Modeling Cell Regulatory Networks
Our work is grounded on the premise that cellular phenotypes not only result from alterations in the genomic code, but also depend on the influences of multiscale networks of molecular interactions that regulate gene expression, protein abundance, epigenetic state, and signaling activity. Therefore, understanding how the code embedded in the genome eventually generates cellular phenotypes requires the development of methods for integrating data describing these various levels of activity. We have hypothesized that the multiscale networks that emerge from such factors are context-specific; that is, certain clearly-defined molecular programs control specific functions in particular cell types, and become dysregulated in specific ways as a cell enters a disease state.
Because it is impossible to empirically observe such a complex system in action, our lab has spent the last decade developing a rigorous pipeline of quantitative algorithms for building computational models of biological systems of interest. Based on concepts from information theory and Bayesian statistics, our methods use large collections of biological data to reverse engineer genome-wide interaction networks, called interactomes, and then identify modules within these networks that are essential to producing a particular phenotype of interest. Among our key accomplishments are:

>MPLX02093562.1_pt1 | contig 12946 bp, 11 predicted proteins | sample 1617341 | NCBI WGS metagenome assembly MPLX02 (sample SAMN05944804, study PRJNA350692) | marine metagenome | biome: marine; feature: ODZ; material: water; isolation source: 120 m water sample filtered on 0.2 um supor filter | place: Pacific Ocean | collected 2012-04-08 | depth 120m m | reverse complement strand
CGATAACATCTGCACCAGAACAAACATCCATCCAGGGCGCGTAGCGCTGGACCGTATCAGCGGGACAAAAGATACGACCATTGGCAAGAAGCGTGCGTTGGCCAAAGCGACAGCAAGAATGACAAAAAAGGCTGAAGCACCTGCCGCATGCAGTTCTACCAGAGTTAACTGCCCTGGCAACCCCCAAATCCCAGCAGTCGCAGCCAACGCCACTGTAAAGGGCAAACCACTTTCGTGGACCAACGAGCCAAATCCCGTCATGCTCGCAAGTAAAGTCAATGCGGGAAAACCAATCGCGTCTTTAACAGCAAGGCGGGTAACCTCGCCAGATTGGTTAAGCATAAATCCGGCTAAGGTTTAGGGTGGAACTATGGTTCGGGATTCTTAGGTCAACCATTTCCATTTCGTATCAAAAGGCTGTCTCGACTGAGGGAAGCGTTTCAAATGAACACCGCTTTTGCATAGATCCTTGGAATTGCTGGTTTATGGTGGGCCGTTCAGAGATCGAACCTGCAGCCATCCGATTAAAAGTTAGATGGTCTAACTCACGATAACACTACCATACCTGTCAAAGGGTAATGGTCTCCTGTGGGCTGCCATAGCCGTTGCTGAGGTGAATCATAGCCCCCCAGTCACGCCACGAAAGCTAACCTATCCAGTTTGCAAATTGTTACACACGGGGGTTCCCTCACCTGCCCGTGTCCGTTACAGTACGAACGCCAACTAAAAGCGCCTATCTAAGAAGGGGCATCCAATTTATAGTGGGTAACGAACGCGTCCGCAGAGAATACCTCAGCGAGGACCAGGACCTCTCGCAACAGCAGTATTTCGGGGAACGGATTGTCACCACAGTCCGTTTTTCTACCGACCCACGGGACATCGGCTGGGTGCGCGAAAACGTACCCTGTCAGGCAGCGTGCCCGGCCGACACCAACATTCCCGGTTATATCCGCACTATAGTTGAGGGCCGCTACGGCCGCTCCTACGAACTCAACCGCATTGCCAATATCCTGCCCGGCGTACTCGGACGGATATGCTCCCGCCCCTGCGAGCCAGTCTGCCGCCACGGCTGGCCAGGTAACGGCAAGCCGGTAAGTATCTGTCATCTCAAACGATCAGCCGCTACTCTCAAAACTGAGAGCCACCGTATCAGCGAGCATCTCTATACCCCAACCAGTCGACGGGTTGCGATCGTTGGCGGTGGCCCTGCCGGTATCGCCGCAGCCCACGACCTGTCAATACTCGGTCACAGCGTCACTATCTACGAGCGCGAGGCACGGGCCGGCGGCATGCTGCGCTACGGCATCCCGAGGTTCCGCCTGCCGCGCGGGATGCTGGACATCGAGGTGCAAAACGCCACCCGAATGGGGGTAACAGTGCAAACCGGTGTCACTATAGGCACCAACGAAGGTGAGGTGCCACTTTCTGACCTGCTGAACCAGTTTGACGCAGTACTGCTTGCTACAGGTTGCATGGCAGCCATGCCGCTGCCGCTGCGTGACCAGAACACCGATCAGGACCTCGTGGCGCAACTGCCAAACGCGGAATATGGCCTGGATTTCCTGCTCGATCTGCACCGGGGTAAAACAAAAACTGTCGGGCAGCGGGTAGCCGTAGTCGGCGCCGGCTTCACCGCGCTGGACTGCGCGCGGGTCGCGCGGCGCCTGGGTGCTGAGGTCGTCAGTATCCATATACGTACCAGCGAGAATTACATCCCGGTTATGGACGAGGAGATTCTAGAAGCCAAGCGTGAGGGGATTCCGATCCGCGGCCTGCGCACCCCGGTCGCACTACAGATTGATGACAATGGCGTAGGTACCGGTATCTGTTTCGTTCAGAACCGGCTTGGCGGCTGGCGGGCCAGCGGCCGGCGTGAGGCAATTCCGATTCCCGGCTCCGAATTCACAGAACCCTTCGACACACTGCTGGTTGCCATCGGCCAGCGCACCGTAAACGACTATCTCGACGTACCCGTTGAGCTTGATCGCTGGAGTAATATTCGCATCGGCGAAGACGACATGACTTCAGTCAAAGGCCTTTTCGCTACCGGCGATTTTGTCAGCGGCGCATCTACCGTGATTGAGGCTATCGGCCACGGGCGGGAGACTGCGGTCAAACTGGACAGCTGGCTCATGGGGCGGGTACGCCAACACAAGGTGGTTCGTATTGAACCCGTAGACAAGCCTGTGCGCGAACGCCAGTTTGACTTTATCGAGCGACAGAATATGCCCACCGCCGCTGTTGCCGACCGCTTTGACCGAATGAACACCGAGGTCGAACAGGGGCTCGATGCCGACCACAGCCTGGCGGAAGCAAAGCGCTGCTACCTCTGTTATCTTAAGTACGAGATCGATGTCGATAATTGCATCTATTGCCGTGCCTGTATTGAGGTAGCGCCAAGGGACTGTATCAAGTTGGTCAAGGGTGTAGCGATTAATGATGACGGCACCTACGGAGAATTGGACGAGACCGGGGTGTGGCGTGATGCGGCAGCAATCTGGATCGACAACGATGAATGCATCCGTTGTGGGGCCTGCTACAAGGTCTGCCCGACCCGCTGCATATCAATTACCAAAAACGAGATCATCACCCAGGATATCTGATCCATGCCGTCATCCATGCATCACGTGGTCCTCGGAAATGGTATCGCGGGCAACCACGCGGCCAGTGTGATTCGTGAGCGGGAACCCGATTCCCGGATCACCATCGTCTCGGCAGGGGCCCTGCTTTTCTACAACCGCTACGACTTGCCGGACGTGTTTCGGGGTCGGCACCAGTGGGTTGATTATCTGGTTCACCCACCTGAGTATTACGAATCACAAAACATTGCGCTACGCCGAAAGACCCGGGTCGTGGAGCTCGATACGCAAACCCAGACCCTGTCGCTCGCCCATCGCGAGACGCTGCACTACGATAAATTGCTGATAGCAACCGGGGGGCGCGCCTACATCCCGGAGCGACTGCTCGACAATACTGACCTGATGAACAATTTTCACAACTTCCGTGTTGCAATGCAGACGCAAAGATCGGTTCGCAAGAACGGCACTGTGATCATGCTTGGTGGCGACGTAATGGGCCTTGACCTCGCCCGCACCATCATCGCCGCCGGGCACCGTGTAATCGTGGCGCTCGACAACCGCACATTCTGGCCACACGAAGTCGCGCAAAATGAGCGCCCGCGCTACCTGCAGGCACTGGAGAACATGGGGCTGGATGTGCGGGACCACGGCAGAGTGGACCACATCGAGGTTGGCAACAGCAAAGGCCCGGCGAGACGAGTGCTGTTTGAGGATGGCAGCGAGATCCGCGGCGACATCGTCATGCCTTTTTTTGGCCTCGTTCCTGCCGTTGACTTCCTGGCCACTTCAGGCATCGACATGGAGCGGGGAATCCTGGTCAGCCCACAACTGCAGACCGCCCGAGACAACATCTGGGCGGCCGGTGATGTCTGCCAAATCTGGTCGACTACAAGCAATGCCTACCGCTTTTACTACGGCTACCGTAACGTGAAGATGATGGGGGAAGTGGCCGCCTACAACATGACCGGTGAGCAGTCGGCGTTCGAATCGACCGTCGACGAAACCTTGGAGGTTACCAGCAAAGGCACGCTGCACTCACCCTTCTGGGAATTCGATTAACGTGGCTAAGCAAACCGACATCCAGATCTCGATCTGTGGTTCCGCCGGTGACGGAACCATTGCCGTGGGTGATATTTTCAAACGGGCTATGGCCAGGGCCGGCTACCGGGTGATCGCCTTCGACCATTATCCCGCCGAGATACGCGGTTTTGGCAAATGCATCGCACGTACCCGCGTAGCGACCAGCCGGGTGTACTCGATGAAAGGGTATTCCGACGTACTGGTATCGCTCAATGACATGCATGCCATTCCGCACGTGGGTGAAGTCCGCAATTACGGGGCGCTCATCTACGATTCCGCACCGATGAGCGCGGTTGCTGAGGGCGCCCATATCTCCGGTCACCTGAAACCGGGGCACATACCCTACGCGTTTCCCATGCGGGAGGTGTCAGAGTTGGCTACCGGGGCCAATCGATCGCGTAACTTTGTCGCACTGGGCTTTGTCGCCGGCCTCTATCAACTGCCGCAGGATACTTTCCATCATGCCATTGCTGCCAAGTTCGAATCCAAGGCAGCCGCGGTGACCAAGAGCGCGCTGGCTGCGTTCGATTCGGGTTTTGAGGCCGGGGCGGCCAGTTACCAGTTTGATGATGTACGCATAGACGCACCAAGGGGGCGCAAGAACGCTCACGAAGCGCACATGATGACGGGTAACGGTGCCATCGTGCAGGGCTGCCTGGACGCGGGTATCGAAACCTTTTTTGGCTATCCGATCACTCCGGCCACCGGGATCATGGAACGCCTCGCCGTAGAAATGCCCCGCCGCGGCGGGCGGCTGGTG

- the first transcriptional network of a human cell (normal and tumor related human B cells)
- the first network representing all post-translational modulators of transcription factor’s activity in human cells
- the first protein-protein interaction network using 3D protein structure information and functional evidence
- discovery of an entirely novel regulatory layer of microRNA-mediated interactions between competitive endogenous RNA species
A critical component of our practice is the rigorous experimental validation of the predictions our computational algorithms generate. These steps have consistently shown that our algorithms exhibit accuracy and sensitivity comparable to and often exceeding those of medium and high-throughput experimental assays. In all cases, our laboratory has been involved in the design of the algorithm, its validation strategy, and its implementation.